Regional Dining Guide

Raise a Glass to Supporting Local Nonprofits

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Artale & Co.’s First Friday wine tastings attract an eclectic mix of wine drinkers. Check out how these events market new bottles and nonprofit causes.

Kellie Idzikowski, of Cream Wine Company, multitasks between pouring glasses.  (Sarah Soenke photo)

Kellie Idzikowski, of Cream Wine Company, multitasks between pouring glasses. (Sarah Soenke photo)

Between dark wooden shelves and crates of lustrous glass bottles, the aisles of Artale & Co., 6876 Spring Creek Road, Rockford, are bustling with people on the first Friday of every month.

Groups of happy wine drinkers mingle and gather around three black-clothed tables as they swirl, sniff and sip the event’s 32 featured wines. Some step into the back room to sample appetizers and small cups of saki. Tucked in everyone’s hand is a detailed list of the night’s offerings, along with a pamphlet on this month’s featured nonprofit.

On Feb. 5, a group from Winnebago CASA (County Court Appointed Special Advocate) stood by the front door across from Artale & Co.’s cash register, where they welcomed newcomers and accepted the $15 entrance fee. Fran Rossate, secretary for the organization, was one of two representatives passing out pamphlets on CASA, a national volunteer organization that advocates for the best interests of abused and neglected children within the court system.

“CASA does an Artale & Co. first Friday wine tasting at least once a year,” she says. “It’s just a no-brainer for us; it’s really easy money and great advertising. We’re always looking for volunteers, so this is a great in-person way to reach out.”

Artale & Co., a fine wine, craft beer and specialty spirits store, has been hosting wine tastings since it opened in 2008, says Anthony Artale, owner and wine director, but the staff quickly recognized an opportunity to make the events more meaningful.

“My dad came up with the idea to partner with local nonprofits, so they can fundraise, after he saw how charities were struggling during the recession,” says Artale.

Now, each featured nonprofit is encouraged to market the event, but otherwise only needs to send a representative or two to speak about the group and its mission. Proceeds from the evening’s sales go to the featured group, with Artale & Co. taking only enough to cover the evening’s appetizers, provided by nearby Josef Barbados Steak House & Oyster Bar, 6860 Spring Creek Road.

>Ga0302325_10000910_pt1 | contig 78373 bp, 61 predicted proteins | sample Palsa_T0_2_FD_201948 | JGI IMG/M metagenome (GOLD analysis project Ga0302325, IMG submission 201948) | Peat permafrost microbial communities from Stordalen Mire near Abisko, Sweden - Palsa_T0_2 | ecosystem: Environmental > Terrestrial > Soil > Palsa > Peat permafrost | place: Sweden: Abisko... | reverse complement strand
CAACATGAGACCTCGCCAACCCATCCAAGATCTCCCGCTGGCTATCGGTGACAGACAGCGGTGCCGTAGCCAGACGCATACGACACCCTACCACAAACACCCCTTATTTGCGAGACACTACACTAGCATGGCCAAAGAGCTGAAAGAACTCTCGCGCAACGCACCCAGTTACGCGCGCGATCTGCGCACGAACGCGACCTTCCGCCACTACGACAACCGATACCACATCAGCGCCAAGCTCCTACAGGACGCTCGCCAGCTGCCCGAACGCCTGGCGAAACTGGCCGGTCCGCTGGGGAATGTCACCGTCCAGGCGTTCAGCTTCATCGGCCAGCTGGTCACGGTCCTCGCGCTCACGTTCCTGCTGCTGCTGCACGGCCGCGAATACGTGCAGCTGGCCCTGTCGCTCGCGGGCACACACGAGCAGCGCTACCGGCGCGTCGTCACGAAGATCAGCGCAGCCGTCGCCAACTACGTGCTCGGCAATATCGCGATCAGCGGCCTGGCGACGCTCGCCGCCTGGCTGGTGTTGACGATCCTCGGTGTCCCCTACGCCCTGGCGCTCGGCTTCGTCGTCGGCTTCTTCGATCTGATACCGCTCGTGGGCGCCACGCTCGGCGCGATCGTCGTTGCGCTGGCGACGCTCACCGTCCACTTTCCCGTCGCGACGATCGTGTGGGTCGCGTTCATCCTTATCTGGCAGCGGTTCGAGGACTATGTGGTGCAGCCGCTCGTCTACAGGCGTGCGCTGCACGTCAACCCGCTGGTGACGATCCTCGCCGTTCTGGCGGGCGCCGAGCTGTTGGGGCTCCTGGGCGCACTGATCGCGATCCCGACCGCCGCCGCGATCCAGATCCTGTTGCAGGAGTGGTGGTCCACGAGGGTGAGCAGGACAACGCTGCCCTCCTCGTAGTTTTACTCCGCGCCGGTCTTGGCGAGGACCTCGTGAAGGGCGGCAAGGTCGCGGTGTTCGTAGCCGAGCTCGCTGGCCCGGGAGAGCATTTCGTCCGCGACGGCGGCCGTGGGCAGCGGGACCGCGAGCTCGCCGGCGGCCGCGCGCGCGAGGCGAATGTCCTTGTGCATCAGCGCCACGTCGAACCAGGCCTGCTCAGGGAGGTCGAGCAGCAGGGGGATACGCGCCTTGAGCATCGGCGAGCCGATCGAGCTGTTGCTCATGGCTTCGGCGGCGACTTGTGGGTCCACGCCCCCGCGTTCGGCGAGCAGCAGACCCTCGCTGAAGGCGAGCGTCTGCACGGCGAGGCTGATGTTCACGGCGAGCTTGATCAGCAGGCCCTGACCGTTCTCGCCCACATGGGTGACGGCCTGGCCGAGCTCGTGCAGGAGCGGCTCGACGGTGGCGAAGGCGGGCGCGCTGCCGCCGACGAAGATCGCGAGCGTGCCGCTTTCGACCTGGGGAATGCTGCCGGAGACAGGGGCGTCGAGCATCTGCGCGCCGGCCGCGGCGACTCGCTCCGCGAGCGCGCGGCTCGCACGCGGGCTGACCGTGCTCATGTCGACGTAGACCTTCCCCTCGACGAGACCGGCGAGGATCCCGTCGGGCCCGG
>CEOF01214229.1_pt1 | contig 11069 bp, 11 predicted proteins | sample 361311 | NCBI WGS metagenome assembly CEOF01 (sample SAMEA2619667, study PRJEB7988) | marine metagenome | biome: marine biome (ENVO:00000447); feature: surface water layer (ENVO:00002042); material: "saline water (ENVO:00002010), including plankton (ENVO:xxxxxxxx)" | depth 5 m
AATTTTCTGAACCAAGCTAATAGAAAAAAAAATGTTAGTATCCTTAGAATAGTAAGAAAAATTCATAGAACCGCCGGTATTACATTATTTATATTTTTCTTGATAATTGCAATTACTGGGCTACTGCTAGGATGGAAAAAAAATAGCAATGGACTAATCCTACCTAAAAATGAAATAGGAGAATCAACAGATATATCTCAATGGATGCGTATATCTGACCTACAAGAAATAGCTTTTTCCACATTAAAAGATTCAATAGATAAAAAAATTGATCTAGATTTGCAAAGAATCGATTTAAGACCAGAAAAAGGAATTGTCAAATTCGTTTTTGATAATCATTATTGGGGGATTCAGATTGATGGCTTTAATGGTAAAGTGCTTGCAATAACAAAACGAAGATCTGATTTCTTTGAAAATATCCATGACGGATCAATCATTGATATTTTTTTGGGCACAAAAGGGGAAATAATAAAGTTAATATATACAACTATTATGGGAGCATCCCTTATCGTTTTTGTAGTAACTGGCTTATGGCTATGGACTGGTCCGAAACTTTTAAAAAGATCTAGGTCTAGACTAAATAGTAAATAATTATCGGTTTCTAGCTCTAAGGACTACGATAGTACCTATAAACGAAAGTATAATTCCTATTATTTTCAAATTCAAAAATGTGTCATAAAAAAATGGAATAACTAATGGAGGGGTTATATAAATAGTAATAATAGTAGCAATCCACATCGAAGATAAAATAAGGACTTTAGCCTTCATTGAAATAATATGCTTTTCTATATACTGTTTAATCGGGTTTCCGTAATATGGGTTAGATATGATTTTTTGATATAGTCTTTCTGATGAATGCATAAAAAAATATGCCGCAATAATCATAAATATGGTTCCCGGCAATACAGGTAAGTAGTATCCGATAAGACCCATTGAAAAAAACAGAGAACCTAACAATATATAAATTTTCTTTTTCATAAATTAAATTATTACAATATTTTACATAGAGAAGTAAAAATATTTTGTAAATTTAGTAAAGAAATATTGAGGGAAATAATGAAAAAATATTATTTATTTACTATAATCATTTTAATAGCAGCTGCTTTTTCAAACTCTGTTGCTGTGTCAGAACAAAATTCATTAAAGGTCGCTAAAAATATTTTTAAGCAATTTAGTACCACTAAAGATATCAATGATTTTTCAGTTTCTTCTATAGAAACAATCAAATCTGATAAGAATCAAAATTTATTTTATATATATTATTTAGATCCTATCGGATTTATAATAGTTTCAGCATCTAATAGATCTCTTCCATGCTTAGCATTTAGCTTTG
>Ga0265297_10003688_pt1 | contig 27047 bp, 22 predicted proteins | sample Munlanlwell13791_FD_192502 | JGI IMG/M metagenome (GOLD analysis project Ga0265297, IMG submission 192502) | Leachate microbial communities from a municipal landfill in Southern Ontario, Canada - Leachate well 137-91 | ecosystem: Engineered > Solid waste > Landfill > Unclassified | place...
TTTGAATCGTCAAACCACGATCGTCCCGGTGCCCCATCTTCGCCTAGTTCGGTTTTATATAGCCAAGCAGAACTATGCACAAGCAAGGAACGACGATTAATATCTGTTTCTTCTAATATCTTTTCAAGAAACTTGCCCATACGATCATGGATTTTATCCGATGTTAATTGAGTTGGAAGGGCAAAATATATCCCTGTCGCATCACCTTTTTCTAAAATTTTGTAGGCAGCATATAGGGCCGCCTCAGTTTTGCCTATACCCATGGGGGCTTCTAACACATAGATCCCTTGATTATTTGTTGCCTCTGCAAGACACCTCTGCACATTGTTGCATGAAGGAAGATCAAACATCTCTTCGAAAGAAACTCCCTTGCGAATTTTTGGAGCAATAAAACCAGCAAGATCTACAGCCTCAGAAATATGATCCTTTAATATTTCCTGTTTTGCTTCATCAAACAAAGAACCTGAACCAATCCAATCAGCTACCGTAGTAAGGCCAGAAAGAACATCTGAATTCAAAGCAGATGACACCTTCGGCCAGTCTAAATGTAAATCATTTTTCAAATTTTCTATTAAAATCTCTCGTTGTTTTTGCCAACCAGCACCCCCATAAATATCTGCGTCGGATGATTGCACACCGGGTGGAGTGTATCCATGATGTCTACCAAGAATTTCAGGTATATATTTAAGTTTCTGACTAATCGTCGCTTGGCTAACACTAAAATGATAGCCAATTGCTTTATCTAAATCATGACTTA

“Josef’s has always been really good about providing the proper food to match the wines,” Artale says. “They help us out with the cost, too, so it’s been great to partner with them.”

Artale & Co. rotates charities each month, giving priority to those who’ve participated in the past. Artale says it’s the fairest system to follow, but he admits it’s often difficult, given the flood of interested groups.

“First and foremost, I hope the nonprofits raise money,” says Artale. “Secondly, I get a lot of new faces in here, which is good for us. Plus, I live in Rockford, most of the people involved with these events live here, so why shouldn’t we give back? If you look at all the successful businesses in town, they all give back. It’s important to support the community that supports you.”

These first Friday events also present a prime opportunity for Artale & Co.’s wine importers, who rotate each month. Artale leaves it up to them to choose which wines to serve, so there’s always an exciting variety of reds, whites, blends, vintages and styles.

In February, Keith Hornick, from Southern Wine & Spirits, answered questions and detailed the origins and character of each wine while serving at the back table. His station held eight bottles, all neatly aligned on either side of the silver spit bucket used to refresh drinkers’ glasses and palettes between tastings.

That night, Hornick met one couple who said it was their first wine tasting. “I was thrown off when she pointed to the bucket and asked, ‘Can I dump my wine in here?’ I realized she didn’t mean this was their first wine tasting at Artale & Co., but their first-ever wine tasting,” says Hornick. “You get to meet a lot of people by doing these events, and you find people from all different places and experience levels.”

Hornick and the other salespeople conversed with guests throughout the night, sharing as much as they could about each wine to help drinkers find the ones they would like the most out of the night’s many options.

“It’s always a wonderful experience for me to help people learn about a new wine,” says Hornick. “You’ll find people who like a wine you think is not so great, and people hate a wine you think is really great, so it’s interesting to find out people’s different preferences. It’s a lot of fun to go through so many wines and try to find out which one is your favorite.”

The opportunity to freely explore new wines was one of the major reasons Artale started these tastings in the first place. Beyond supporting nonprofits, these events create an educational experience for wine newbies and experts alike.

“I’m happy to do these tastings because it’s a win-win situation,” says Artale. “Everyone seems to walk away feeling good. I feel it’s important for people to try new things, and without events like this, you kind of get locked into the same old go-tos. This allows you to try new wines, and maybe you’ll find something and maybe you won’t, but at least you’ll know.”

Artale & Co. is open Mon.-Sat. 10 a.m.-9 p.m. and Sunday 11 a.m.-6 p.m., with wine tastings on the first Friday of every month from 5:30-8:30 p.m.

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